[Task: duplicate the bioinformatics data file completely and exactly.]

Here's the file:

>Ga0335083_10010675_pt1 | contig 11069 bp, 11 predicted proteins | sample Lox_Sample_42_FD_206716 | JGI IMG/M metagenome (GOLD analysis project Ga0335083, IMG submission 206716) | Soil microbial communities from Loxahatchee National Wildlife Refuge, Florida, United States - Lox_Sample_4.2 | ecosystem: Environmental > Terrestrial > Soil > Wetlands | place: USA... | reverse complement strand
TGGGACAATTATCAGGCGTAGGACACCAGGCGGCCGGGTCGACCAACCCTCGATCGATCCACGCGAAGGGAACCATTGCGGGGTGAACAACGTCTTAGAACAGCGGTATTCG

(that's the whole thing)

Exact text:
>Ga0335083_10010675_pt1 | contig 11069 bp, 11 predicted proteins | sample Lox_Sample_42_FD_206716 | JGI IMG/M metagenome (GOLD analysis project Ga0335083, IMG submission 206716) | Soil microbial communities from Loxahatchee National Wildlife Refuge, Florida, United States - Lox_Sample_4.2 | ecosystem: Environmental > Terrestrial > Soil > Wetlands | place: USA... | reverse complement strand
TGGGACAATTATCAGGCGTAGGACACCAGGCGGCCGGGTCGACCAACCCTCGATCGATCCACGCGAAGGGAACCATTGCGGGGTGAACAACGTCTTAGAACAGCGGTATTCG